Seriously, 5 am is a terrible time to arrive in a new city! The airport staff are struggling to finish the graveyard shift and are quite cranky. Everything, including the conveyor belt moves with lethargy. And then there’s the endless que outside the toilet.
I arrived in Manila at quarter past five in the morning. I’d flown Bali to Jakarta, spent 6 hours in the airport and then hopped on an over night flight to the capital of the Philippines.
Yes, I know that’s a silly title for a post, but I saw an ice cream shop in Manila by that name with a caricature of a white rapper. Totally cracked me up!
I’d booked myself into The Melting Pot hostel in the Makati area. They’d emailed me precise instructions for reaching there from the airport. But at 6 am, I got in the cab and passed out. The driver woke me up when we’d reached and handed me the receipt that was at least 40% more than what the hostel staff had suggested as approximate fair. Oh well, live and learn!
This was a pretty fancy hostel. From the few listed on Hostel World’s website it was certainly the most well located and rated. The hostel is actually an apartment in a swanky part hotel- part residential building. The owner Ronald and his partner were extremely gracious hosts and gave tons of advice on how to plan my time in the Philippines. The only agenda I’d come with was to get to Boracay island. But more on that later.
The first night there, one of the hostel’s employee- Poi cooked an amazing Pilipino meal for which about 6 of us split the cost. Sour pork, fish cooked in tamarind broth, a vegetable stew, salad and obviously rice. No meal in this part of the world is complete without rice. Including breakfast! Sharing a great meal together was the perfect ay to get to know the other residents and the food was fantastic!
At about half past eleven a girl checked in to the hostel. I was just about to crash but we managed a quick chat and I took an instant liking to her. She was chatty and quick to a laugh and was traveling by herself. What’s not to like!
Her name is Lai, she’s Vietnamese-Canadian and has been living in Australia on a year long working holiday visa. The next morning we decided to hit the town together. We managed to cover pretty much everything there was to see in Manila.
We started from Rizal Park- a massive public space with many national monuments, smaller themed parks and plenty of local people chilling. Great place to bum around and people-watch. Lots of kids cutting school were ducking out there.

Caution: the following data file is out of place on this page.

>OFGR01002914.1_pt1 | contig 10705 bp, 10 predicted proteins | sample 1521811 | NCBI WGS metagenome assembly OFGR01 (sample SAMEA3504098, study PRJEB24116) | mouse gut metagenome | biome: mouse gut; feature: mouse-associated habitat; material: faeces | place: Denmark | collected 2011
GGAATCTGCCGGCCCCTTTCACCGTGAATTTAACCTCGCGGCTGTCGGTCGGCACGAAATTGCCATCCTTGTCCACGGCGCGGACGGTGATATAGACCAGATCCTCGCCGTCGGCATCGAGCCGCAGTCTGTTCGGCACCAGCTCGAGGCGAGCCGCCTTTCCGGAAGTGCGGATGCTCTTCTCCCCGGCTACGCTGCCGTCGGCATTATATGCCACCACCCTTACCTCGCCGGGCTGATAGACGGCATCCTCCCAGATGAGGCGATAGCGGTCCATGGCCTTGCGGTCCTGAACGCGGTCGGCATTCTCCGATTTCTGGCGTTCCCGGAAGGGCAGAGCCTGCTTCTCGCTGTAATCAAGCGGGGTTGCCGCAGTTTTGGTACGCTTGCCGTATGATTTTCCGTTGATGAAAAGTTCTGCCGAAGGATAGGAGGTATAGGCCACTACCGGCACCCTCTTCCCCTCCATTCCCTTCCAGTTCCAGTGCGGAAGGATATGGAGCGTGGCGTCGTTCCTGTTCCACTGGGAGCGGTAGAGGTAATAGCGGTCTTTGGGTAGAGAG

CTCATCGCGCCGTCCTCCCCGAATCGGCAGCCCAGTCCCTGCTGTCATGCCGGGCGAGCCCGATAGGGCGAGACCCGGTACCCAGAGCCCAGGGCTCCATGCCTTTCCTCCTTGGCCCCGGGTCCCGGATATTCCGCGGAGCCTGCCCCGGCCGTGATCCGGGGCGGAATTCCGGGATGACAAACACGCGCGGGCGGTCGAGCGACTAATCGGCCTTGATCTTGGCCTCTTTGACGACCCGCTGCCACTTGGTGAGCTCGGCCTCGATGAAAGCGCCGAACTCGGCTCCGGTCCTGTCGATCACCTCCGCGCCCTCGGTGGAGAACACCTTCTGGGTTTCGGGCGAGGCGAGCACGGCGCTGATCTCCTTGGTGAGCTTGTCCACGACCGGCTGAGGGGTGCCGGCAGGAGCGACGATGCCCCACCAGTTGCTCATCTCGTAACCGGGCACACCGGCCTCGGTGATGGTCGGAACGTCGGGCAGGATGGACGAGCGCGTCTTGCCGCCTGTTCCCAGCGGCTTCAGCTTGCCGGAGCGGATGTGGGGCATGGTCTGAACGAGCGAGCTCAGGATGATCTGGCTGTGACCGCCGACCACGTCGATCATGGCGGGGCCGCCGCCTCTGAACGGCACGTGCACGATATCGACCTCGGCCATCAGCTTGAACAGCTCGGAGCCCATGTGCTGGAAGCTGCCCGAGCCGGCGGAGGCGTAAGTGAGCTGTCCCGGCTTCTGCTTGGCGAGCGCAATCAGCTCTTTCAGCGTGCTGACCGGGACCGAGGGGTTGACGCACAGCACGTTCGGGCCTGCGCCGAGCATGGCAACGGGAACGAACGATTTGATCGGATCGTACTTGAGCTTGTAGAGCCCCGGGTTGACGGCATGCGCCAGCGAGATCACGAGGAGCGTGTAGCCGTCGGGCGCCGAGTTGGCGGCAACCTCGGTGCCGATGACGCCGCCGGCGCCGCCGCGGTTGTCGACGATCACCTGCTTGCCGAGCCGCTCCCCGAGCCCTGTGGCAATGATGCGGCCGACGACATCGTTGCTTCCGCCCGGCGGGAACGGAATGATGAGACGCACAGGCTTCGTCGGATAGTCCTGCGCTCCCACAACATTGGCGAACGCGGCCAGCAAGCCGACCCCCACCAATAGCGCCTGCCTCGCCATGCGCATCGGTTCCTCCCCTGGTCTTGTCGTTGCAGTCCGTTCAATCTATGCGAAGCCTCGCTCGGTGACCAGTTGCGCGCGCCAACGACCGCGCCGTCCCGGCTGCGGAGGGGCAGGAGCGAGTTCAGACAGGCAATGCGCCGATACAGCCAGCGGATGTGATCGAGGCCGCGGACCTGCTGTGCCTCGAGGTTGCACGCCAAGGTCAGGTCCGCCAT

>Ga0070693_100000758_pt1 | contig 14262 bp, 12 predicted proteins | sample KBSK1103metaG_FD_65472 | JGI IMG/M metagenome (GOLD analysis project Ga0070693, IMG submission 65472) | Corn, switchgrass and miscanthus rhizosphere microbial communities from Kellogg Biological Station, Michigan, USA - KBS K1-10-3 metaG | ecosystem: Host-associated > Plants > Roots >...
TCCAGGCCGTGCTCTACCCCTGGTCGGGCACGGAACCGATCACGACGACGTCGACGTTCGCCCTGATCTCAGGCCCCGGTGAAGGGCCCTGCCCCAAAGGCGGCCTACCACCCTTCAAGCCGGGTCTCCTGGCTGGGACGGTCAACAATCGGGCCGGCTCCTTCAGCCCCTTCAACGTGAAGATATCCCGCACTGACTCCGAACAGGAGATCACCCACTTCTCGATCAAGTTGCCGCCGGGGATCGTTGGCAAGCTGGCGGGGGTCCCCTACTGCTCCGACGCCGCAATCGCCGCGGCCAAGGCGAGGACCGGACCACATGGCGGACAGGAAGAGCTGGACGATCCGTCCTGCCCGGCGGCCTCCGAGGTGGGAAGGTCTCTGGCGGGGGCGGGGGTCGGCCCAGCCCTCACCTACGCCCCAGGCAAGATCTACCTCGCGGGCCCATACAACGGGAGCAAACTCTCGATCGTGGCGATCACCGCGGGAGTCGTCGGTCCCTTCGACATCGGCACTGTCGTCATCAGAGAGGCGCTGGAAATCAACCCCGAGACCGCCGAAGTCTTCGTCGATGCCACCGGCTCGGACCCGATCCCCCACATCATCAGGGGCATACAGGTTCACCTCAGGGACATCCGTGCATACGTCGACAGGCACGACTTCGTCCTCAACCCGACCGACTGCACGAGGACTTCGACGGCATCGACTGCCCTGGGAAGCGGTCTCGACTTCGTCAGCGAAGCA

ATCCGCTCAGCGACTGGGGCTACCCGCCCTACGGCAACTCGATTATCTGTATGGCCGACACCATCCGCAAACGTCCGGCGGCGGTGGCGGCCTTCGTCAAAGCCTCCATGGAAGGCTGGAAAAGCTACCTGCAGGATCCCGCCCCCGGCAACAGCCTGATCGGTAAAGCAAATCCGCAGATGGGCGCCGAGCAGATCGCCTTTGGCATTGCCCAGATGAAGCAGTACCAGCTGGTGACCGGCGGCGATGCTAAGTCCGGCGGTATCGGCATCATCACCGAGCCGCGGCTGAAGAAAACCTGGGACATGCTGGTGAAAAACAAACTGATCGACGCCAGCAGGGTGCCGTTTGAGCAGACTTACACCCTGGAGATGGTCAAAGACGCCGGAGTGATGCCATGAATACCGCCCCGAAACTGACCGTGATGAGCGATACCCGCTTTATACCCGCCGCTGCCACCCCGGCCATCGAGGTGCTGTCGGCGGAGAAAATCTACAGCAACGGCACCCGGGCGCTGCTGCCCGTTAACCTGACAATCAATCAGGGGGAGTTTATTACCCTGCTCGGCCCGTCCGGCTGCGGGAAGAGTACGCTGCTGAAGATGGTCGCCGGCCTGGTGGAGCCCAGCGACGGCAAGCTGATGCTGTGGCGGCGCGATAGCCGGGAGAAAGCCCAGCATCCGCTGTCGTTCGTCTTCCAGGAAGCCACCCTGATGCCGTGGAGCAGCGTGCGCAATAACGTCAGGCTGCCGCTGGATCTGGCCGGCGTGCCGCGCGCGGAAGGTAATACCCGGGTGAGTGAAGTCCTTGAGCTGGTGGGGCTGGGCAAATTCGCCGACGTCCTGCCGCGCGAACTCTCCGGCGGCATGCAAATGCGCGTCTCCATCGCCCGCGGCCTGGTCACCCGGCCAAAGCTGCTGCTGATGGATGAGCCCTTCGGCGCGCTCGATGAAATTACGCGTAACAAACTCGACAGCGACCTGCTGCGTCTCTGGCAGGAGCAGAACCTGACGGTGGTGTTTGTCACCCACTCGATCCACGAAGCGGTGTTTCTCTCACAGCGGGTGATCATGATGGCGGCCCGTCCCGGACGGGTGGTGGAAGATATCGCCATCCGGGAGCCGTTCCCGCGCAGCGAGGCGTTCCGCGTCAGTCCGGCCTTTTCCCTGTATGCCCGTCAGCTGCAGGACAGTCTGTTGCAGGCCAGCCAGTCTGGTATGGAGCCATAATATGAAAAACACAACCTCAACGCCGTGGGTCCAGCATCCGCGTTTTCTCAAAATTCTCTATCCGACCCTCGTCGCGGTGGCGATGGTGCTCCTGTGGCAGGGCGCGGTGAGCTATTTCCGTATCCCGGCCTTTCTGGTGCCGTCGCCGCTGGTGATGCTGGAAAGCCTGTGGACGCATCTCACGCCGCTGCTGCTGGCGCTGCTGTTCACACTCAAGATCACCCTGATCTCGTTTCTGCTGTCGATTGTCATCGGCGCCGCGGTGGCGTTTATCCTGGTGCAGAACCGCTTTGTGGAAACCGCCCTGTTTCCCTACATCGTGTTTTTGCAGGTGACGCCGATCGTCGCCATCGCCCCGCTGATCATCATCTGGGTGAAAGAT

From there we went to Manila Cathedral. Which was packed in the middle of the day on a weekday. Philippines is a Christian country and there are some beautiful churches everywhere. If you’ve been to the Vatican in Rome, you will have seen Michelangelo’s Pieta. The Manila Cathedral has an exact replica of it and it’s just as beautiful.
Close by is the Makati Cathedral where Lai and I lucked out and walked in on a Pilipino wedding party! We weren’t allowed inside but it was nice to watch the family pouring in and the excited bridesmaid and anxious parents.
From there we proceeded to Fort Santiago- a museum dedicated to Pilipino hero Jose Rizal. Then onwards to the massive theatre and film center where one of the production staff let us have a sneak peak into the final dress rehearsal of ‘Cats’. It looked grand and cost a few as well. Oh well… I’ll see it when the show comes to India. I hope.
We ended the evening with a walk down the Manila Bay. By now Lai and I were like long lost girlfriends. She was a fabulous companion and completely my kinda girl. We were both ‘Asians’ with vastly different life experiences. But, Lai and I had a lot in common- we both come from mildly conservative cultures, both were on extended trips at a time in our lives when you’re expected to buckle down, get a steady job and a husband and hang up your travel boots. There was plenty to talk about and even more to carp at. By the end of the day, I knew I’d be seeing her again.
Philippines was a Spanish colony for 333 years. There is such a strong Spanish influence in the food, the accent of the Filipinos and their culture. Most of the streets in Manila had Spanish names… as did the people actually!
At night we had dinner with a lovely local girl called Leslie Perez. This firebrand had become a friend through Couchsurfing and took us out for a fabulous dinner, and didn’t even allow us to split the tab. Leslie is a diver and quite the adventure girl. Three of us talked about all our travels and the people we’ve met and how much it had changed our lives. Needless to say- the three of us were hysterical and possibly made some patrons in the restaurant leave early!
Back at the hostel, Lai and I got busy planning the rest of our itineraries in the Philippines. And we realized that beautiful Boracay was on both our agendas.